Geralyn Warfield (host): Erin, I really appreciate the fact that you have brought to the forefront the issue of folks who have been overweight or obese over the years, suffering guilt, and suffering shame because they feel like they are at a loss. They've tried through willpower to accomplish the weight loss that they've been trying to, perhaps for years to lose weight and to eat healthier. And for our patients to be successful, we have this array of things that we can actually offer them that you've just described from lifestyle all the way through surgical opportunities. And I'm wondering if you could address for us the challenges with, for each of those, for our patients.
Erin Ferranti (guest): Absolutely. And yes, I mean, many people who suffer from overweight and obesity have really struggled [00:04:00] with the shame and the feeling of inadequacy that they have failed on some level.
But, you know, we live in an environment now that is very different from generations ago where we struggle now with having opportunities to be more physically active. We have processed foods available on the market, which weren't, you know, 30, 40 years ago.
And people are not sleeping as well. The stress levels are high, especially in this Covid, post Covid era. There was a significant increase in weight during the lockdown. So just as a demonstration about how stress and isolation can contribute.
So yes, behavior modification and increasing physical activity is challenging just because to make that work in the context of a stressful life. You know, parents with children, jobs with multiple responsibilities, it's really hard to fit that in. And particularly if you don't have easy [00:05:00] access to healthy foods, that can make it very, very difficult.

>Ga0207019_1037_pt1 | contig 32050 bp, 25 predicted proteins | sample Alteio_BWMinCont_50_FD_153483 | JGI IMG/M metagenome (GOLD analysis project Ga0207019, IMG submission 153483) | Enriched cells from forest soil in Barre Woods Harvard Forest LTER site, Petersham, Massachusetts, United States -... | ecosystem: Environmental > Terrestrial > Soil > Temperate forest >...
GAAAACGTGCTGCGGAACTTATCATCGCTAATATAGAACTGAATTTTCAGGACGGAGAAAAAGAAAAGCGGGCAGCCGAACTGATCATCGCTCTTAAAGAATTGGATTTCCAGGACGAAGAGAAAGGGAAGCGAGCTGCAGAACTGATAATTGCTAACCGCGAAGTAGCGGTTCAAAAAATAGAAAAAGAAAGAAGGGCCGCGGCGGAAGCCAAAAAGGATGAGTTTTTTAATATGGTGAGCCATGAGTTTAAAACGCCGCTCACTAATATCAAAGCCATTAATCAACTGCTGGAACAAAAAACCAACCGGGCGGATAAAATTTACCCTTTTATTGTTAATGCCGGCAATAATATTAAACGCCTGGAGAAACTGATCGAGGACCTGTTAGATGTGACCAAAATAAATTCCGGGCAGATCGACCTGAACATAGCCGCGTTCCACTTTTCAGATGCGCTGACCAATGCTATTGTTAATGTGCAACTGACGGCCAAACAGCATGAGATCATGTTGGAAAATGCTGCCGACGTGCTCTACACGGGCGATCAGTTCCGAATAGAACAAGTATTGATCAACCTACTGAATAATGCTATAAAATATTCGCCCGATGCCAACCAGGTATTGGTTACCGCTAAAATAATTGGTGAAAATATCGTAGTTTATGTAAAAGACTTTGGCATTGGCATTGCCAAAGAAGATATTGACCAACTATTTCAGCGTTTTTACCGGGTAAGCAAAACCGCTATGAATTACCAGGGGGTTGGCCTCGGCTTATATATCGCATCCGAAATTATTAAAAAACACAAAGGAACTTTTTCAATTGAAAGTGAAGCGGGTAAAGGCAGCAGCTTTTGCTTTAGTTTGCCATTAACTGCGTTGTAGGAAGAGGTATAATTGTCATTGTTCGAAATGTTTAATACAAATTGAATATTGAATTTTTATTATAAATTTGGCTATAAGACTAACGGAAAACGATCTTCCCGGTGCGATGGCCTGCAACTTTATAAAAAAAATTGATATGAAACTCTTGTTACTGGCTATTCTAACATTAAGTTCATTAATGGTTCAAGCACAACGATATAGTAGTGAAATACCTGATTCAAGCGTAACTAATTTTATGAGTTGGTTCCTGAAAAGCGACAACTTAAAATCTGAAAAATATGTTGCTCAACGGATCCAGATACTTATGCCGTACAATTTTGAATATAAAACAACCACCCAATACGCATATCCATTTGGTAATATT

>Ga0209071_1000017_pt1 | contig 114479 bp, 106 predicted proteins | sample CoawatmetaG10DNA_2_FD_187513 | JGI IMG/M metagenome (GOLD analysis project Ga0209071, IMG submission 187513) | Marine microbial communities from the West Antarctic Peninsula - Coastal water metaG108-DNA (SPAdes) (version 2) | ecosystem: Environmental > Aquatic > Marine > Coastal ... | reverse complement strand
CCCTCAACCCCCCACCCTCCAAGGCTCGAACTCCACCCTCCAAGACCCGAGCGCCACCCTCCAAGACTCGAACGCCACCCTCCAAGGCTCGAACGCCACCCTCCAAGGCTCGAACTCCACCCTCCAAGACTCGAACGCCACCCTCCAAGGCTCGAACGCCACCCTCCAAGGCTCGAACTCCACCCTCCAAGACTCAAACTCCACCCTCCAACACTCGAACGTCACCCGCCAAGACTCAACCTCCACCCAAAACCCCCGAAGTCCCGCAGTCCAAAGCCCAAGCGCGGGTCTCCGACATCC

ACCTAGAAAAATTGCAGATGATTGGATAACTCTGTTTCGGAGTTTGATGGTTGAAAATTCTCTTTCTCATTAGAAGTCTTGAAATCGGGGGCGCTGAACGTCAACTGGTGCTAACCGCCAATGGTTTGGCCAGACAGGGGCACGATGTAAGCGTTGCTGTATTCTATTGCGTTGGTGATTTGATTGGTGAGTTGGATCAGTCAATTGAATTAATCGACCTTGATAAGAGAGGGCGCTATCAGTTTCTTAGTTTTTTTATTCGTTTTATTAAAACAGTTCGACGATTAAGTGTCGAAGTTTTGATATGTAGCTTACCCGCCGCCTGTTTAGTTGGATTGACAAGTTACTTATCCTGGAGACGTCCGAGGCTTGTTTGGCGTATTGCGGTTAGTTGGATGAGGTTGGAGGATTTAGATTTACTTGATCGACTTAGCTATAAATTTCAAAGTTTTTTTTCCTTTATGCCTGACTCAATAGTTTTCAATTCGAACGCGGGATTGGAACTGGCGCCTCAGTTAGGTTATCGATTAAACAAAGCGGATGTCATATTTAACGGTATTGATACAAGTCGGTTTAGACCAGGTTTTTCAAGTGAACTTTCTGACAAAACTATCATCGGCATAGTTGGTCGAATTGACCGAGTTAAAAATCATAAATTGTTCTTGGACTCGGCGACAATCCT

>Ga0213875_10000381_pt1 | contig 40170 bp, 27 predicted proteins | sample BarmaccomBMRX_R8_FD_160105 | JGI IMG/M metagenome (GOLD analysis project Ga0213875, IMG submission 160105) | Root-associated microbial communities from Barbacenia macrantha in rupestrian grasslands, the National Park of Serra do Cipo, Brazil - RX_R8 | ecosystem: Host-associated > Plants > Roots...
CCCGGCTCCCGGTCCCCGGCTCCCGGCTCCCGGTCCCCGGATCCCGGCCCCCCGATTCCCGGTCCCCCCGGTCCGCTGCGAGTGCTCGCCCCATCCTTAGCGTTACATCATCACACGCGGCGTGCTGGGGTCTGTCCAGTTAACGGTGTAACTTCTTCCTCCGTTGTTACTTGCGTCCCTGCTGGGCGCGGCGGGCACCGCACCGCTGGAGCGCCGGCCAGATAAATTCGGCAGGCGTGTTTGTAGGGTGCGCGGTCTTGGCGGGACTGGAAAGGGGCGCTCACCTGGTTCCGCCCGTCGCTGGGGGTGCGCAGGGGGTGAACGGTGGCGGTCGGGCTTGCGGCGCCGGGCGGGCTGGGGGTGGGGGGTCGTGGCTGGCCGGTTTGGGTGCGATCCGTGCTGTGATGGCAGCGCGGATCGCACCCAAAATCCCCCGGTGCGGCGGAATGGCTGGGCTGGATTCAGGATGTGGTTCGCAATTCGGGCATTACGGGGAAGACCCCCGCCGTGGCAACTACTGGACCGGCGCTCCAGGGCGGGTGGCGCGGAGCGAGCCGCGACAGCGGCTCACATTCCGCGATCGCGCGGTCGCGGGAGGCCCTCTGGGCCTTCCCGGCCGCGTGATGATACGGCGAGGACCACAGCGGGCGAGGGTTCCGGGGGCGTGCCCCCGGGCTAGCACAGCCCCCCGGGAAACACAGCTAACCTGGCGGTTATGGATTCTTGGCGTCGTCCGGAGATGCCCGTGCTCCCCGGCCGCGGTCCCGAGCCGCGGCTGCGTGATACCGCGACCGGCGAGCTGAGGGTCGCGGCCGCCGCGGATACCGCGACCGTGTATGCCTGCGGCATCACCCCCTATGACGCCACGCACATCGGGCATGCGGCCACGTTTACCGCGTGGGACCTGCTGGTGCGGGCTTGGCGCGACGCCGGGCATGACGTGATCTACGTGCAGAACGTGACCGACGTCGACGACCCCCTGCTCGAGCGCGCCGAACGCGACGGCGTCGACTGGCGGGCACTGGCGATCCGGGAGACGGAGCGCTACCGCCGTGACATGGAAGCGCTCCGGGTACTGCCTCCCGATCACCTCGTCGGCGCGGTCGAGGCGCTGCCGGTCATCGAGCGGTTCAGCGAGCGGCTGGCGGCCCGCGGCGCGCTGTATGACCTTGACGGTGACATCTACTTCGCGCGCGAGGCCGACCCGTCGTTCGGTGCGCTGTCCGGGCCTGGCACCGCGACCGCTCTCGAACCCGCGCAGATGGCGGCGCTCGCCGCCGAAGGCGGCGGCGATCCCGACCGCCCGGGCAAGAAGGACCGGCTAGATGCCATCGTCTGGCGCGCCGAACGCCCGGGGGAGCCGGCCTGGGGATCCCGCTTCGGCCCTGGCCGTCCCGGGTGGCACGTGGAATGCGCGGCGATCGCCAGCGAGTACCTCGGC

Or if you don't have cooking skills, you know, some of the healthiest ways of eating require whole unprocessed foods. But if you don't know how to prepare those or you don't have the tools to prepare food, it makes it very challenging.
With the community-based programs, like I mentioned, the YMCA Diabetes Prevention Program, those have a cost associated with them. And so oftentimes they'll need a referral from a clinician. There's cost associated with it. Not all insurance companies cover programs such as the Diabetes Prevention Program. Medicare does cover it, but a lot of State Medicaid programs don’t, and a lot of private insurance don’t cover that either.
So, you know, people have a really hard time paying out of pocket for something like that.
The commercial weight loss programs, [00:06:00] if any of you are familiar with, you know, Weight Watchers, Jenny Craig, again, those things have a cost associated with them and they don't work for everybody. Not every program, you know, you'll hear of friends or colleagues who've been tremendously successful on Weight Watchers, you go ahead and try it and it's not working for you. So, there's not a one size fits.
The clinician supervised options, so the medical nutrition therapy, and prescription meds, again these things are not always covered by insurance, and so out-of-pocket payment for this is really, really challenging for a lot of our population.